Michelle Deal-Zimmerman: Holiday shopping this year comes wrapped in pandemic, inflation worries | COMMENTARY

December 18, 2021 (David Horsey, Tribune Content Agency)

It’s almost November, and you know what that means. It’s time to start your holiday shopping if you haven’t already.

Oh sure, Halloween will sneak in with its candy and cuteness overload. And you may have time to hop a quick crowded flight home for Thanksgiving or pop a frozen turkey into the oven for a few hours, but the main event is coming. There are just about 60 days until Christmas and fewer until Hanukkah, and it’s all downhill from here.


As a small-business owner, the holiday season can be an overwhelming blur of activity and angst. This year will be no different and could be even worse.

Why? Well, many reasons, but I’ll name two big ones: pandemic and inflation.


President Biden said just last month that the pandemic is over, and while many will argue the point, it’s obvious that a lot of Americans agree. Summer travel was brisk and crowded, mask wearing is so quaint that even the Centers for Disease Control and Prevention waffles about recommending it, and health officials can’t seem to find many arms for its new boosters.

For most small businesses, an end to the pandemic would be a welcome decree, especially if it came with a pass to go directly back to 2019. Even if the worst is behind us, the economic fallout from over 30 months of pandemic positioning will take years to resolve. And many small businesses will not have the reserves to wait it out.

While inflation has been the buzzword of 2022, and rightfully so, the supply chain shortages of 2021 continue to reverberate for businesses. Toilet paper, tampons, baby formula, and even beer and chocolate.

At Charm City Chocolate, the small shop I own with my husband, we went months without the satin ribbons we use to tie bows on our boxes of chocolates. When they finally became available again earlier this year, the ribbon had nearly doubled in price. As did the cost for the boxes and food-safe plastic trays that hold the chocolates.

These are small problems, to be sure, in the big scheme of things. We’re a tiny, micro business, though, so even the littlest changes can be expensive and ultimately impactful to the bottom line.

Even global conglomerates like Hershey have warned of holiday shortages due to limited raw materials, transportation and production costs. With fewer products to sell, how does Hershey intend to meet its profit goals?

Higher prices.


That’s true for many small businesses, too, who have been trying to navigate not only increased costs and pandemic disruption but a slowing of demand as consumers, bombarded with higher costs for everything, pull back on spending.

Some of my neighbors in our small village of shops in Baltimore have similar concerns. Over the past two years, there has been a steady stream of business closures on a street that was often packed in pre-pandemic times. New ventures continue to open adding to what has always been a vibrant community, but the pace is slower.

At Lovely Yarns, owner Melissa Salzman is used to business easing for the warmer months when people put down their knitting needles and head outside. But as temperatures cool, she’s stocked and ready for the holiday traffic. Whenever it comes.

“The summer was definitely a struggle a large part of that was due to inflation,” says Salzman, surmising that people were spending money on other things since it’s traditionally not the knitting season.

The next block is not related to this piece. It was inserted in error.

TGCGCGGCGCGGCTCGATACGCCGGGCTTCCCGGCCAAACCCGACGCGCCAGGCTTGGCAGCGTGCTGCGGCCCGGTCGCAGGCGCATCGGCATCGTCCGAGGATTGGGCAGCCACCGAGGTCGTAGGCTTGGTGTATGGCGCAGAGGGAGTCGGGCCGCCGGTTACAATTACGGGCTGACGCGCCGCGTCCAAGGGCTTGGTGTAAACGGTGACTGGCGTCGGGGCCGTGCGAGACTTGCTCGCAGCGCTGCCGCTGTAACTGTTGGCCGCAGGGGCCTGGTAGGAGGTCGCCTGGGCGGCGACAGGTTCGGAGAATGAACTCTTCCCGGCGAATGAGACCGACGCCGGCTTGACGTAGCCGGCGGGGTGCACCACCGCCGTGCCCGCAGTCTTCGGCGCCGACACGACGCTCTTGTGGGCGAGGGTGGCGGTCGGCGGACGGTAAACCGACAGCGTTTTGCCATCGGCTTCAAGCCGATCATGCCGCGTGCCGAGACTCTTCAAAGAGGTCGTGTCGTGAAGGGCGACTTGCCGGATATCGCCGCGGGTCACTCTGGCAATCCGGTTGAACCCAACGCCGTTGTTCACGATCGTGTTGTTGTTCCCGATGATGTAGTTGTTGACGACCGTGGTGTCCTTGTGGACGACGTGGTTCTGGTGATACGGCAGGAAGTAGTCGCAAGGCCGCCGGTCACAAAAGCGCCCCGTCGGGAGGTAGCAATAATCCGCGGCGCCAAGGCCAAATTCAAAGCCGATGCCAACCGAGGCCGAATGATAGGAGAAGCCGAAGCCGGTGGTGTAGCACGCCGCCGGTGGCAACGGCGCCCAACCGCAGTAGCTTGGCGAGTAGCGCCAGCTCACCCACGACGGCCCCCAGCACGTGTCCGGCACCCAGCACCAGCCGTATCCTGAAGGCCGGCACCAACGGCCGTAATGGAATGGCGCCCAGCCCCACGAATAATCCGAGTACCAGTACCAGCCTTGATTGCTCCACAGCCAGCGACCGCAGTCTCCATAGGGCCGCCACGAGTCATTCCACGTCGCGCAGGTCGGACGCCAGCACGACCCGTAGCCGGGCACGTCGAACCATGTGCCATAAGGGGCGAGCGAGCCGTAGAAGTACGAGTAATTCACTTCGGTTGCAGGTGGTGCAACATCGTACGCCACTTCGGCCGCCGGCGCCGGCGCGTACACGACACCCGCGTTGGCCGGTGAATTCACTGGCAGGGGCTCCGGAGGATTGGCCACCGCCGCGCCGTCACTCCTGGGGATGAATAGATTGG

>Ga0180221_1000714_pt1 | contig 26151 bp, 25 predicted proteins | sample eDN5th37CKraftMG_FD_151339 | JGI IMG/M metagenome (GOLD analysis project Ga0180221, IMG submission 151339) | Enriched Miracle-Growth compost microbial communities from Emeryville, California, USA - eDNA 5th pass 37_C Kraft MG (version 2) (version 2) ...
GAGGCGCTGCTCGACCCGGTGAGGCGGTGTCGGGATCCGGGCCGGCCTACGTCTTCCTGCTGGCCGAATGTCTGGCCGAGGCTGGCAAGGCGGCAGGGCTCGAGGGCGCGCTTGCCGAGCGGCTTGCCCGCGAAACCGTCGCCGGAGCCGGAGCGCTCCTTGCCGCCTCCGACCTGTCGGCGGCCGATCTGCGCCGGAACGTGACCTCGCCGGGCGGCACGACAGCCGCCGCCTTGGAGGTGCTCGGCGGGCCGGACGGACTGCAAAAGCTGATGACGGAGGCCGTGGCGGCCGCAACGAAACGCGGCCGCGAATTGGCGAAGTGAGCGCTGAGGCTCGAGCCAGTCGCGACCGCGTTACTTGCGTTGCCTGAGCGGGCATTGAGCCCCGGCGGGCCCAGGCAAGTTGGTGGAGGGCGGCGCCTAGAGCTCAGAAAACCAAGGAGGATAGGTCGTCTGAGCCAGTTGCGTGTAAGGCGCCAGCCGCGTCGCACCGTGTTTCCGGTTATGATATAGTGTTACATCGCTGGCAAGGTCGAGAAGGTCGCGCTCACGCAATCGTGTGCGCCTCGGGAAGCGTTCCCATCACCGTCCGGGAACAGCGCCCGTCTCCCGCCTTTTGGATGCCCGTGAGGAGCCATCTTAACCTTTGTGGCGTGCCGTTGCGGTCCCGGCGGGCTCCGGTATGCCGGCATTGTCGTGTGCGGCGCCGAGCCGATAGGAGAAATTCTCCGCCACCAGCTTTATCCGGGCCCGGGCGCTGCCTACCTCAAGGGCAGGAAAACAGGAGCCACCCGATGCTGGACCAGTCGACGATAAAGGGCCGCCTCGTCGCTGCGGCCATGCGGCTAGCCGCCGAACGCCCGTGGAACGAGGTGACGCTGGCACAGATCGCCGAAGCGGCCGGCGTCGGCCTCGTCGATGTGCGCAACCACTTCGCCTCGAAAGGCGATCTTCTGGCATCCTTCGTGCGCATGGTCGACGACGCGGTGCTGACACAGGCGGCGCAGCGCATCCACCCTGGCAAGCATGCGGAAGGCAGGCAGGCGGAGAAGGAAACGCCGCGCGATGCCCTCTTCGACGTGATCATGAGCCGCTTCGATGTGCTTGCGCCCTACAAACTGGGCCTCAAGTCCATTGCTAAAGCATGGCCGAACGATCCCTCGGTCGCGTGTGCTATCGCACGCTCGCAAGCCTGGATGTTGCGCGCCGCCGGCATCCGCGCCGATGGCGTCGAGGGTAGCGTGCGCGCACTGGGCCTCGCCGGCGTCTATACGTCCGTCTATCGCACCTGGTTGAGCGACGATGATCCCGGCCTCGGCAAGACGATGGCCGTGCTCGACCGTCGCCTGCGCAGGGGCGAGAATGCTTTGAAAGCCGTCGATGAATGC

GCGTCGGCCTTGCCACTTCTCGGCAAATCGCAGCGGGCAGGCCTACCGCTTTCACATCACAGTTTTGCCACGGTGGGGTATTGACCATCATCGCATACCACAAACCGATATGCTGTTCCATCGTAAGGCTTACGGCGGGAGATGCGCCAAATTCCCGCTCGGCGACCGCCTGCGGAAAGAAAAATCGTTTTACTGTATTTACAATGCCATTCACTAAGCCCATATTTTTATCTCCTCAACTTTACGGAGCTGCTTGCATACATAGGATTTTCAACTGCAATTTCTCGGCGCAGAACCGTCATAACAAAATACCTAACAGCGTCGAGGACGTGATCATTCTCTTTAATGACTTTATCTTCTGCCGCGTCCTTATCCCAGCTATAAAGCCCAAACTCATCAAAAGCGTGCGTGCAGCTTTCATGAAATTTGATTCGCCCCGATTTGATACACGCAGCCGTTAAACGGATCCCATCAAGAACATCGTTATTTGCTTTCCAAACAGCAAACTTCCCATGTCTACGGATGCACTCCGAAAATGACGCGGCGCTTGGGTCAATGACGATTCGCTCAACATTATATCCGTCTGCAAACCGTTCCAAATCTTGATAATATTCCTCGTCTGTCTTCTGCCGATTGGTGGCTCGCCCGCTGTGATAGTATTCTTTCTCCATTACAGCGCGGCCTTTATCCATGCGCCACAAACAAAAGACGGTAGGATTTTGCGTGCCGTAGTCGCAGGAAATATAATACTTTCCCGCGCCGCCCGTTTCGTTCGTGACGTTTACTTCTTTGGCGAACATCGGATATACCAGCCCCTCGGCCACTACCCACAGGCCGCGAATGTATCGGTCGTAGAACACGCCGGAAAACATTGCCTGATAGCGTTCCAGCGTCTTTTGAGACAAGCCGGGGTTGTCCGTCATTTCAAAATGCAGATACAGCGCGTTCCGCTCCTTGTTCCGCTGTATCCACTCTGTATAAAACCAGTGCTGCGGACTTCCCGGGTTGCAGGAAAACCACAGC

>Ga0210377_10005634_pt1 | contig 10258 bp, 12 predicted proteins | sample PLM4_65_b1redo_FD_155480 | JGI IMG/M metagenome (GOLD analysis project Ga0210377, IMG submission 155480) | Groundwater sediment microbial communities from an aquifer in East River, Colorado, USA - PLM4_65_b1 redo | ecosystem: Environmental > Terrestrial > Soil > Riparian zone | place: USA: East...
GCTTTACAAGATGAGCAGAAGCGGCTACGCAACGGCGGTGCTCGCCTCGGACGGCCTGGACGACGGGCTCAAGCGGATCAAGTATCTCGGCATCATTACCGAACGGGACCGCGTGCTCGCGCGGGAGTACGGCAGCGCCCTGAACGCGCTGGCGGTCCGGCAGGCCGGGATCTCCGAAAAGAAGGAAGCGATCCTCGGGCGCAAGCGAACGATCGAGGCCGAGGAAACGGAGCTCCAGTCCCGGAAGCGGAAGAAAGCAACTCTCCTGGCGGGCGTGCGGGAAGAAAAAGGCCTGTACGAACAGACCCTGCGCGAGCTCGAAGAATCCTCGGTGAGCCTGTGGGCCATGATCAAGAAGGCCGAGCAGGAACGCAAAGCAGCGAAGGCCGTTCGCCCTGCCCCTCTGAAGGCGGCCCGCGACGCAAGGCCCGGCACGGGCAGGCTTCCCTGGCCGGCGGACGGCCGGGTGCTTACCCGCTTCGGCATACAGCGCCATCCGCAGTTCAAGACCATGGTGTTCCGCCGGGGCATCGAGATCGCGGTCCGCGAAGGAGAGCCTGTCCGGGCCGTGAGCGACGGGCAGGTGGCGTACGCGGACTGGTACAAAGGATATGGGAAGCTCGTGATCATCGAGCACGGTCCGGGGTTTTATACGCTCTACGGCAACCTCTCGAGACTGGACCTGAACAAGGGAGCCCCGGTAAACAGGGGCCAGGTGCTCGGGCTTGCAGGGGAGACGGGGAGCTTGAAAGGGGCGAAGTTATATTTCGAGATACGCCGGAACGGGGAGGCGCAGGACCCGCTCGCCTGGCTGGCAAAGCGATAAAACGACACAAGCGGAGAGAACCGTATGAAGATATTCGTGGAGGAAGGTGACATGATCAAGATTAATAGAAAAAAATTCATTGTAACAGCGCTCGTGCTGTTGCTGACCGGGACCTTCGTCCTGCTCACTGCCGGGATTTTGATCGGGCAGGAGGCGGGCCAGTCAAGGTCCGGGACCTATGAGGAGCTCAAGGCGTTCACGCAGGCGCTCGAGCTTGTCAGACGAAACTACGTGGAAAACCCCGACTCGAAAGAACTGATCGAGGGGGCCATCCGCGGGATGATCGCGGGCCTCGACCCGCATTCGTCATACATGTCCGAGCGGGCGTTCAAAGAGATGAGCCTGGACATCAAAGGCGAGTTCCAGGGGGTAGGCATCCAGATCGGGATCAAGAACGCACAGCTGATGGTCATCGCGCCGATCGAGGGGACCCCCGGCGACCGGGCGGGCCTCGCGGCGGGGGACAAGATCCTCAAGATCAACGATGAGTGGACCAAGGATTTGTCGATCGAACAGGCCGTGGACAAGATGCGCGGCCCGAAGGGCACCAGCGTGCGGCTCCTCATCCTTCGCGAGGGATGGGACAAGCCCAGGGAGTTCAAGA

Salzman has had to raise prices throughout the pandemic to keep pace with higher costs from vendors. Nothing major, she notes, enough to stay above water. A busy holiday season of handcrafted gifts will go a long way. “I’m hopeful that even with inflation people will still want to make stuff.”

According to a September survey of more than 1,500 small businesses by Goldman Sachs 10,000 Small Business Voices, 83% said they were concerned customers would turn to larger businesses who might be able to offer lower prices. Some 96% said inflationary pressure is the same as or worse than it was three months ago. More than half said they have raised prices to offset increased costs, and many report fewer customers as a result.


Libby Francis Baxter, owner of the Modest Florist, has managed to avoid much of the supply shortages and even some higher prices through a focus on sustainability and partnership with local growers.

“Flowers are a lagging indicator,” she says, explaining that the plants she has now were planted six months ago so growers are not charging her more. Plus, she recycles the glass vases she uses for floral arrangements.

The booming wedding flower business has been a balm — people are getting married on Thursdays now in case you haven’t heard. But Francis Baxter says the holidays will offer one important clue that will allow her business to end the year on a good note.

“My crystal ball is a little hazy, but I will say one positive thing,” she says. “I’m looking forward to a return to normal in my sales of poinsettias.”

The plants hit a downturn when folks stopped going to religious services during the pandemic so churches reduced their orders. This year could mark a comeback. Or not.

Still, despite inflation woes, analysts expect to see an increase in holiday sales this year, which is good news for struggling merchants everywhere.


As Salzman, the yarn shop owner, puts it: “I’m hoping that it is busy because I’d like to stay in business.”

Michelle Deal-Zimmerman is senior content editor for features and an advisory member of The Sun’s Editorial Board. Her column runs every fourth Wednesday. She can be reached at